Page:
Southern jam kings Widespread Panic will hit the road this month with a new album in tow. Street Dogs, out September 25 on the venerable Vanguard Records, was recorded last winter at Echo Mountain Studios in Asheville, N.C. The album features 10 tracks of Panic’s unpredictable, genre-swirling brand of exploratory Dixie rock. The set mixes originals like the eight-minute jazz-flavored jam vehicle “Cease Fire” with some random covers like the twang-and-funk reading of Alan Price’s “Sell Sell” and a gritty update of Willie Dixon’s blues number “Taildragger.”

The album was made while founding drummer Todd Nance was on hiatus due to personal reasons, temporarily replaced by Duane Trucks (Nance will reportedly be back in 2016). Panic percussionist Domingo “Sunny” Ortiz took a call to discuss the new album and the band’s upcoming return to the Lockn’ Music Festival in Arrington, Va., where the group will play a collaborative set with reggae legend Jimmy Cliff. The band will also return to Asheville to play a two-night Halloween run on October 30-31.

Widespread panic is known as a live band. What did you take away from the studio experience?

ORTIZ: I think it’s about getting a clean, polished sound that we’re all happy with. When we got together to make the album in January, there really wasn’t time to nitpick certain nuances, but [producer and longtime Panic collaborator] John Keane was with us and he knows how we like songs to be manipulated. We try to pick out the best solos and performances of each individual and create new things from that base. We have six different guys listening to things differently. That’s why it’s crucial that we listen together.

On this record you were willing to stretch out the songs, especially “Cease Fire” and “Jamais Vu.”

Back in the early days when we cut our first album, Space Wrangler, we were told songs needed to be three minutes, so they would be played on the radio. We tried it but eventually realized we needed to stick to our guns. Times have changed, and we’ve realized we need to proceed the way we play songs. We’re happy with the way they all came out, but personally I wish we would’ve put a few more songs on the record. There’s always a wealth of material.

I know the band shares all songwriting credits. How is a new Panic song typically written?

We usually just start with a groove that gets embellished. When we’re on tour we’ll rehearse at the venues, and that’s where the creativity starts. Maybe JoJo [John Hermann] will start a little chord progression and Jimmy [Herring] will pick up on it. Then Dave [Schools] adds a bass part and the drums come in. If the music is down, then JB [John Bell] will usually have some lyrics that will flow into the idea that’s been created.

What’s it been like for you playing with a new drummer, Duane Trucks, behind the kit since last fall?

I’ve been a percussion player since 1971, and I’ve played with thousands of drummers. One thing I’ve learned about being the percussion player is that you complement the drummer.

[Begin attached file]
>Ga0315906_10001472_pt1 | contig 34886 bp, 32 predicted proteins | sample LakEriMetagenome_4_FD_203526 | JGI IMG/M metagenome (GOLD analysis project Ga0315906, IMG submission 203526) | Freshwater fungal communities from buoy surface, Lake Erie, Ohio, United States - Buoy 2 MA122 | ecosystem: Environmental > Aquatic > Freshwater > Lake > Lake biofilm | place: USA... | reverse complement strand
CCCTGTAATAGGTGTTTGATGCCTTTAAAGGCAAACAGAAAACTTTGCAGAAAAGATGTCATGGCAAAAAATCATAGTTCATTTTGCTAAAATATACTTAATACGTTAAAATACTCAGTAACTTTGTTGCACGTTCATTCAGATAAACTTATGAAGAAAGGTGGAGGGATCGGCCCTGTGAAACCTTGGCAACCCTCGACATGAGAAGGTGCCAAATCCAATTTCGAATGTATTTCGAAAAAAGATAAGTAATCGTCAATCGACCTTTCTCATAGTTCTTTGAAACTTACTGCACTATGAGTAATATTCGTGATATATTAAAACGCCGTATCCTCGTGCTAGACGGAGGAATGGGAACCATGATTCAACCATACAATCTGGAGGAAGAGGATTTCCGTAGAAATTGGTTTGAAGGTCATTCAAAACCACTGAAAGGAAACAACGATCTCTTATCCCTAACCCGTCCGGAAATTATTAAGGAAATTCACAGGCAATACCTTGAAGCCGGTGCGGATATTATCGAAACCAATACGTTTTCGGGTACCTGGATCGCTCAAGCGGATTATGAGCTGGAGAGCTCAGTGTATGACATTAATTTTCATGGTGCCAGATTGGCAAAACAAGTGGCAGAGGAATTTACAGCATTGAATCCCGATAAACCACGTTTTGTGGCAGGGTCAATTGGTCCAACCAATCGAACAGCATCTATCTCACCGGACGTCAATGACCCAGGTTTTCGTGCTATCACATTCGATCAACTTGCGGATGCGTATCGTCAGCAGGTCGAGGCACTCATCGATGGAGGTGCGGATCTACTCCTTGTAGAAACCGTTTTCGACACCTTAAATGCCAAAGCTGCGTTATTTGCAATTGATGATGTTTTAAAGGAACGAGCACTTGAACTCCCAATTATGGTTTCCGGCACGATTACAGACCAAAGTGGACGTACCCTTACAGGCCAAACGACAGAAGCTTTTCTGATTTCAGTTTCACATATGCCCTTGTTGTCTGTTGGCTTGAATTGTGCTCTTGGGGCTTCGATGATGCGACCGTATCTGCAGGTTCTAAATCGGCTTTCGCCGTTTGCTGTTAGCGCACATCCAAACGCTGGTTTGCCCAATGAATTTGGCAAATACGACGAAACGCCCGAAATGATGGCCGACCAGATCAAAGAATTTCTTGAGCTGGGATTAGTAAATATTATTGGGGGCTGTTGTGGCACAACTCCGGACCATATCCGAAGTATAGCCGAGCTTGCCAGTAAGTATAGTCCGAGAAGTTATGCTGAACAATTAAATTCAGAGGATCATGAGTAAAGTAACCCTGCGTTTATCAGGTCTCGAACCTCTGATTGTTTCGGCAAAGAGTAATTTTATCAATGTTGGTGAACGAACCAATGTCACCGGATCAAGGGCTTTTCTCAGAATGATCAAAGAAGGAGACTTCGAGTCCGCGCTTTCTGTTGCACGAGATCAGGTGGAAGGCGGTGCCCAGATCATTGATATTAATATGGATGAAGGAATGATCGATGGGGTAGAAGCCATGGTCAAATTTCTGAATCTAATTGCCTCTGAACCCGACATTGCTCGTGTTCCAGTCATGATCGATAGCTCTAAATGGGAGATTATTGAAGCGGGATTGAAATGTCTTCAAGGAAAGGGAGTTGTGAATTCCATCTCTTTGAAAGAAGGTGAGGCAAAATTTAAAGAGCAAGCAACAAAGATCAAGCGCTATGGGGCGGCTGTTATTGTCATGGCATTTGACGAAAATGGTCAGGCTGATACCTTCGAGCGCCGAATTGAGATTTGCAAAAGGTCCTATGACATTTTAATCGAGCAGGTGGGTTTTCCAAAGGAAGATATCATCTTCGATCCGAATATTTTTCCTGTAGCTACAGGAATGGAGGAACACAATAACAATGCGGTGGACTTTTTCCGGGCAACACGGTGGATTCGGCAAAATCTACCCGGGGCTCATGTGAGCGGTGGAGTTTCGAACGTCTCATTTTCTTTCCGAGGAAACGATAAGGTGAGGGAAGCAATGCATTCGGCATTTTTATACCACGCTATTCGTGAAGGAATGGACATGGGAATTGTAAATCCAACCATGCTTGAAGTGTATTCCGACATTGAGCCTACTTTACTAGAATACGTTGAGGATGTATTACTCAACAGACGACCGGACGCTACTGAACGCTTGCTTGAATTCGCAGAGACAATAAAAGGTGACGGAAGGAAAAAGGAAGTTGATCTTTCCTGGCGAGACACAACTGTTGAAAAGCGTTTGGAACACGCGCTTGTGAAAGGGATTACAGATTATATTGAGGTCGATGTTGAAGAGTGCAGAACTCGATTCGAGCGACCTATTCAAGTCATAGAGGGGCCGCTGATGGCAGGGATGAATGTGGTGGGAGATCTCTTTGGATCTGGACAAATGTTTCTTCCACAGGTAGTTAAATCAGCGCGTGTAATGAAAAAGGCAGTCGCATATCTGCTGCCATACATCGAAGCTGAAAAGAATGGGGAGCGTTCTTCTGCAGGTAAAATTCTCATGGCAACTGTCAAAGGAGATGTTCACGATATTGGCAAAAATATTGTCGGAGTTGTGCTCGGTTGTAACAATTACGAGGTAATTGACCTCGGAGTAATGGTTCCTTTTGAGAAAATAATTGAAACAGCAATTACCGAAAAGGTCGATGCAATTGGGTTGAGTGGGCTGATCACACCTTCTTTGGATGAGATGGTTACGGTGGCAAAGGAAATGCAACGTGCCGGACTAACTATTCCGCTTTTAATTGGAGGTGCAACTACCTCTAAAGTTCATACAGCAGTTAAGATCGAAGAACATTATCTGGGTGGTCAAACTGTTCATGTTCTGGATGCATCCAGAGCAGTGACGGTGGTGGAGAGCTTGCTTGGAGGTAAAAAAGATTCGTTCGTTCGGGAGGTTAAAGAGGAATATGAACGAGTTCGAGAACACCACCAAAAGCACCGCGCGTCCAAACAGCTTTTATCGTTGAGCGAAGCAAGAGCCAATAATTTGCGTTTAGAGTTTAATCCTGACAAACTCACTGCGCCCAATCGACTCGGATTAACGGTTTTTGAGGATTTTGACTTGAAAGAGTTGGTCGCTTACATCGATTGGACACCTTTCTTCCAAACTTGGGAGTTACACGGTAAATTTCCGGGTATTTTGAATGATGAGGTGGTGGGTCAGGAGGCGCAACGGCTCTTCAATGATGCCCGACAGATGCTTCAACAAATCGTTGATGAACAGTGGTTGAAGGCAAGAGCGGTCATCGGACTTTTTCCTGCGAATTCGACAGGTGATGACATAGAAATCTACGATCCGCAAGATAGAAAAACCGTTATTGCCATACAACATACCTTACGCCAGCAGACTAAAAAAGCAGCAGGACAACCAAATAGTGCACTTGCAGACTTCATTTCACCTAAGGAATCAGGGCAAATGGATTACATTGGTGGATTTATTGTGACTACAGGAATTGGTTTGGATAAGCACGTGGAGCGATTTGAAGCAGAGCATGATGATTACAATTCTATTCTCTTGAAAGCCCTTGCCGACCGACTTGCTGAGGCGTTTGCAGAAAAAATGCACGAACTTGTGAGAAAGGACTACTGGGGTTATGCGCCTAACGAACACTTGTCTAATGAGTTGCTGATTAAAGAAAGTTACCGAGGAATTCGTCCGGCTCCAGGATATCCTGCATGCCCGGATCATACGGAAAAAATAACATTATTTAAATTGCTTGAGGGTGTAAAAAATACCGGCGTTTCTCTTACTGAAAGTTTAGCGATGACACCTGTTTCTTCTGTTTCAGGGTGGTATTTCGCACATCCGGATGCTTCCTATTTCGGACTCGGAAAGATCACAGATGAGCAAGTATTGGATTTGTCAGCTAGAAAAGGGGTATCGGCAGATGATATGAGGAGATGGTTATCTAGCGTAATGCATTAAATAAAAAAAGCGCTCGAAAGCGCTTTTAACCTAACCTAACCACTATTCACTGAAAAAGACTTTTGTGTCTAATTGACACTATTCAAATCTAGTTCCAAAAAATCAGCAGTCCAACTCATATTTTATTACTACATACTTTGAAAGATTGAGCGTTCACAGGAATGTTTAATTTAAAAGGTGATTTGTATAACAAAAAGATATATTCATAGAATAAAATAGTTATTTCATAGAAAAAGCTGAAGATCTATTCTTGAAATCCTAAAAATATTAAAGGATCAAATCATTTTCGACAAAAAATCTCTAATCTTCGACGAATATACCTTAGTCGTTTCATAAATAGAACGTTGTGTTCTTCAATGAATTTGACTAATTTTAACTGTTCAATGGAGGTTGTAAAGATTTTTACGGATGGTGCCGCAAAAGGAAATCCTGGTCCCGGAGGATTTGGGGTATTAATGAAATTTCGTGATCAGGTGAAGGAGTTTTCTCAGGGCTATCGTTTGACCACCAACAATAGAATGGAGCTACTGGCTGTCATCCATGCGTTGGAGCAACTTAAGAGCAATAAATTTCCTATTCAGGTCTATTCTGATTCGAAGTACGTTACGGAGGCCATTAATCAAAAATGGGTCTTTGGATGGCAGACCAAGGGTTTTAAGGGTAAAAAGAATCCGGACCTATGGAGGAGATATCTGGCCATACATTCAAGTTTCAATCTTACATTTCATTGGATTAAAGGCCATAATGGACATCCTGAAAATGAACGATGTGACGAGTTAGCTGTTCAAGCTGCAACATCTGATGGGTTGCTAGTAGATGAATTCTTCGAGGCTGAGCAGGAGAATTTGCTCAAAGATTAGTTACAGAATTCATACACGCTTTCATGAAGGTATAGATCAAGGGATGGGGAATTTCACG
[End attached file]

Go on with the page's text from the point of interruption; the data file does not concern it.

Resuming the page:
That being said, it was a challenge for everybody at first, and our biggest concern was making Duane feel comfortable with the transition. He’s 25 years old, and he’s really into the music. It’s been an awesome adventure, and I’ve noticed he’s progressed musically. Being in Widespread Panic is all about playing with the ensemble, having fun, and making it kick ass. He’s done that to the T.

Especially after losing founding guitarist Michael Houser to cancer in 2002, what’s been the key to keeping the band together for nearly 30 years?

The key is the music and the synchronicity of playing with each other. We’ve hit a lot of roadblocks but they’re not dead ends. When Mikey passed away, we thought it was a dead end, but he didn’t want us to give up. That’s given us the fuel to keep playing music and not worry about the extras that sometimes come with it. Through it all, we’ve been privileged to play for a super network of fans that stay loyal to the music.

The band has become known for the collaborative sets at the Lockn’ Music Festival, teaming up with John Fogerty two years ago and Steve Winwood last year. Why did you decide to go the reggae route and enlist Jimmy Cliff for 2015?

We saw Jimmy Cliff perform at the Dear Jerry concert in the spring, and at the time we were searching for someone to play with us at Lockn’. We asked and fortunately he wanted to join us. Right now we’re deciding which songs were going to do. We’ll definitely be doing his songs, and we hope he likes our representation of his music.

In 2016 Panic celebrates 30 years.

Do you guys talk about plans for the future?

It’s always open ended. If you start making plans, I think that becomes the weight in an anchor that can sink you. Our main thing is we don’t want to be predictable. We want to be spontaneous with our music, touring, and song selection for each individual show. That keeps us and the fans feeling fresh. When we get together at the beginning of a tour, we can feel the energy level rise. That’s how we know the drive and desire is still there.